This is not really a story about Ghana's World Cup football fever, but a story of the Third World being deprived of cheap fossil-fuel power.
|Todd Moss: Center for Global Development|
Think of the Third World, especially Africa.
The number of people without access to energy in sub-Saharan Africa is projected to rise to 90 to 100 million in 2030. Without access to energy service, the poor will be deprived of the most basic of human rights and of economic opportunities to improve their standard of living. People cannot access modern hospital services without electricity, or feel relief from sweltering heat. Food cannot be refrigerated and businesses cannot function. Children cannot go to school in rainforests where lighting is required during the day. The list of deprivation goes on. (link)Ezra Klein, writing for the Washington Post:
Todd Moss, vice president and senior fellow at the Center for Global Development, recently bought a new refrigerator. It's one of the nice new refrigerators. The super-energy efficient refrigerators. The ones that come with a little yellow tag bragging about how little energy they use each year. But Moss, who's got a more global view than most, knows "energy efficient" means very different things on different continents.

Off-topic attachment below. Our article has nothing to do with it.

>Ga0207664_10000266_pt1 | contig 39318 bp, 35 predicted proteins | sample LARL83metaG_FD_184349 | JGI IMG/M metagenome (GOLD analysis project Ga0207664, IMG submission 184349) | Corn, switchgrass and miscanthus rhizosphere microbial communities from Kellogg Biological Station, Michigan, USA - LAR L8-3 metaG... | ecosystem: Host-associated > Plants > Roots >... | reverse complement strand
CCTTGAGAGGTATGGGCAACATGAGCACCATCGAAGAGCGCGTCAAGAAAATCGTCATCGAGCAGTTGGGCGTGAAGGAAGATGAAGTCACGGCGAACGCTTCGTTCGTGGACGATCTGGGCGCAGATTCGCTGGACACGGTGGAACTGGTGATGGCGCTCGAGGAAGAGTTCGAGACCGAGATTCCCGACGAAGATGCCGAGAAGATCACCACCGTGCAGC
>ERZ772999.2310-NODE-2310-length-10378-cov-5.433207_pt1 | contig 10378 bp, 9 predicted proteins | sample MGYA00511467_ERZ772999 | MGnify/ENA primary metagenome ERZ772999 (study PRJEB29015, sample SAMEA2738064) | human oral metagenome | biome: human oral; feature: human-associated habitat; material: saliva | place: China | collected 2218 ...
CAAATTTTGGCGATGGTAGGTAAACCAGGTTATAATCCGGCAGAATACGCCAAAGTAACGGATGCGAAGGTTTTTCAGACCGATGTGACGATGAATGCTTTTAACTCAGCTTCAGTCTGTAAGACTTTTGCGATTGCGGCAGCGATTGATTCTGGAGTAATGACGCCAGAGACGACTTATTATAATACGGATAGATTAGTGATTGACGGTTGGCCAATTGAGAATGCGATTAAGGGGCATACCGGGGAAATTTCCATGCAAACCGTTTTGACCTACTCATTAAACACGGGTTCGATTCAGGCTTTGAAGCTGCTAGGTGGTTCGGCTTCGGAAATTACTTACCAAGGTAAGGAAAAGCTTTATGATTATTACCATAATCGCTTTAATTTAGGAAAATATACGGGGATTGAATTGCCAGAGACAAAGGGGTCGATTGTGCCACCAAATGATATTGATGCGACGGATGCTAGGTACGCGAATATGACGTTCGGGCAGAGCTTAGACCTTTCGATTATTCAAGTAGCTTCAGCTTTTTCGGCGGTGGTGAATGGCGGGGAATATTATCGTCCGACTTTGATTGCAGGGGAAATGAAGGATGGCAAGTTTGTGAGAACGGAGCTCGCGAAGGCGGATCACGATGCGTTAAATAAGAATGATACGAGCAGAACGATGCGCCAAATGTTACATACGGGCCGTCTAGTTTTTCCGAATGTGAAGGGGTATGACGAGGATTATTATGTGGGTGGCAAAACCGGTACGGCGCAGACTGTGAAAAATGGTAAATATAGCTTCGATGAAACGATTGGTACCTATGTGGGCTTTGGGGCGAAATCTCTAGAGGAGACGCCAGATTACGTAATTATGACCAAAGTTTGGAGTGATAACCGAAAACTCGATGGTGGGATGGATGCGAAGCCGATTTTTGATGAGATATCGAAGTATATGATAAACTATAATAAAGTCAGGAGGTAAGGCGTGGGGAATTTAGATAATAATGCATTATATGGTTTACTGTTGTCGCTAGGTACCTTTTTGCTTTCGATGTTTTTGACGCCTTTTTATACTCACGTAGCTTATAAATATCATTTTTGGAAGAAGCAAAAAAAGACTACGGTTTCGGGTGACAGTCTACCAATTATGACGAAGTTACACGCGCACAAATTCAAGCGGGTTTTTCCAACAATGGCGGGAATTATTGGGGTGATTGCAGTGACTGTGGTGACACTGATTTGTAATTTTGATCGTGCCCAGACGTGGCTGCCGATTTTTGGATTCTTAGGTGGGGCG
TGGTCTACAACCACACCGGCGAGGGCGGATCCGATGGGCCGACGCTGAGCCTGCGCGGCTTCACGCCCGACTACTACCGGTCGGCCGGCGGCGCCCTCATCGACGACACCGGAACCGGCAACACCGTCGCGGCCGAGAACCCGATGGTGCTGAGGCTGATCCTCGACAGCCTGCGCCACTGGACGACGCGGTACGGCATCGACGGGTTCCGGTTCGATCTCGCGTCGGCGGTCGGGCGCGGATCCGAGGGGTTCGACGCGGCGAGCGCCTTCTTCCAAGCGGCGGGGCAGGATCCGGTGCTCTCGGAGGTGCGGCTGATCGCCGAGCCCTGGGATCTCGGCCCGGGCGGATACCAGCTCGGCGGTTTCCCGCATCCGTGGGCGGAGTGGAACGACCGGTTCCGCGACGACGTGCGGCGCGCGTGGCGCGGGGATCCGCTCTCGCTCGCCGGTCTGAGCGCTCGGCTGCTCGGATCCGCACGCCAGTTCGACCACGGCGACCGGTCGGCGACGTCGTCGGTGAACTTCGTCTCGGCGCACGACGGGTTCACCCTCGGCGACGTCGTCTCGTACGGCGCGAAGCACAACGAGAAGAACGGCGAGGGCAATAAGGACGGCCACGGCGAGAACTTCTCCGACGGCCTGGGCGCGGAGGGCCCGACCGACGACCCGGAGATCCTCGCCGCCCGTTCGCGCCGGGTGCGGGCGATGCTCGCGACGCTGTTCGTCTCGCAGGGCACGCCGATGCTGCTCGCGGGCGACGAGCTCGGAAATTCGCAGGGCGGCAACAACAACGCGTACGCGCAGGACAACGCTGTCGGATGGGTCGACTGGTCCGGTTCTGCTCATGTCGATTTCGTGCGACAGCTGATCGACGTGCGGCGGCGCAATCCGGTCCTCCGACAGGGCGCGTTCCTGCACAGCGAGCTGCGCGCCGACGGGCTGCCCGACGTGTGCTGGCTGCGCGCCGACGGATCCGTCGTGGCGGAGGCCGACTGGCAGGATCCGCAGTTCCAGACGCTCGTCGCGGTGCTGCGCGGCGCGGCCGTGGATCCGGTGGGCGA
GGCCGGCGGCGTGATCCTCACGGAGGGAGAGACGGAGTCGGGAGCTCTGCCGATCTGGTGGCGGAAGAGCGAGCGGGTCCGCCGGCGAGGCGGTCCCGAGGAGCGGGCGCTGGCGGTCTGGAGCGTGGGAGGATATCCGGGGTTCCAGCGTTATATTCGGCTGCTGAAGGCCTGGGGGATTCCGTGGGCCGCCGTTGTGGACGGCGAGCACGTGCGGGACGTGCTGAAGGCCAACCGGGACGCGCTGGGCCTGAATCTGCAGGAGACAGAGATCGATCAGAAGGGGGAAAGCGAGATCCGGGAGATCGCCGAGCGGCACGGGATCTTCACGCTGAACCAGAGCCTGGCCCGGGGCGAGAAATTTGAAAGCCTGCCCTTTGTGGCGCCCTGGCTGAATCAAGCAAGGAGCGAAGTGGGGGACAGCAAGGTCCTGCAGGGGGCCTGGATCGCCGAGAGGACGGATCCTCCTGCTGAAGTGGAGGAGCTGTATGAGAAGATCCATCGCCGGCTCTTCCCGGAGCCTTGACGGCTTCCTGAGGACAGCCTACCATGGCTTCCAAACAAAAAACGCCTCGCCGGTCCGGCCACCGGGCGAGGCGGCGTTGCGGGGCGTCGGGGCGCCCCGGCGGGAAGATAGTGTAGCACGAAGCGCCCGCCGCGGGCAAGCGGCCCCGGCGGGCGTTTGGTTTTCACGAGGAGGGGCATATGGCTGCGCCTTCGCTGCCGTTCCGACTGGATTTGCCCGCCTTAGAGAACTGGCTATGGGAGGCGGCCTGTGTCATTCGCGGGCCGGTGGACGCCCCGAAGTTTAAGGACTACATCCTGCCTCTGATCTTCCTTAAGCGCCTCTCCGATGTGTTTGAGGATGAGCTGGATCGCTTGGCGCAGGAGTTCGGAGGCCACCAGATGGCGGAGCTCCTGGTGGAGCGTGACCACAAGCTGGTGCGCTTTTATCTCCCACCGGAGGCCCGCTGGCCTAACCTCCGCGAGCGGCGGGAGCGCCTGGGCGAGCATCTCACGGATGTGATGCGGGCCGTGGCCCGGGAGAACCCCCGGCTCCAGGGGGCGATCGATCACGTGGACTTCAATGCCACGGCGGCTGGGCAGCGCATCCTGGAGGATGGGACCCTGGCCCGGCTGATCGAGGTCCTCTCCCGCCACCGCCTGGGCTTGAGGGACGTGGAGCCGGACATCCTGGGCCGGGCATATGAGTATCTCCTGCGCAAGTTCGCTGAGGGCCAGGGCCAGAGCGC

"I know I live an energy-intensive lifestyle," he writes. "Americans on average use 13,395 kWh/year (IEA data for 2010), which is nearly three times what the typical South African uses and 100 times the average Nigerian. But I was still pretty shocked to see how my new single-family fridge compares with an average citizen in the six Power Africa countries." (see graph above)As has been mentioned by this blog before, the U.S. discourages World Bank funding for electricity-generation projects in Africa that involve fossil fuels. Why deprive developing nations from using cheap effective electrical power?
As can be seen from the graph above, Ghana uses less power per person that the latest "super-energy efficient refrigerator."
Ghana has been suffering from a power shortage this year due to low water levels at hydroelectric dams on the Volta River. The nation’s utilities regulator is already rationing electricity by mandating sporadic shutdowns.
To ensure that World Cup viewing won’t be interrupted, Ghana is purchasing 50 megawatts of electricity from its neighbor, Ivory Coast. Power plants will also be running at maximum capacity, and Volta Aluminum, the nation’s largest smelter and a large drain on electricity, will slow production during the match.
“These plans are put in place for consumers to watch uninterruptible football matches during the World Cup,” the Public Utilities Regulatory Commission said.
Ghana derives most of its electricity from the Volta River, but that source has not generated enough to keep up with economic growth. Outages are common. Solar and wind power investments, though supported by the government, have yet to make a significant contribution to the nation’s energy supply. And attempts to exploit recent discoveries of natural gas reserves are beset by delays in constructing refineries.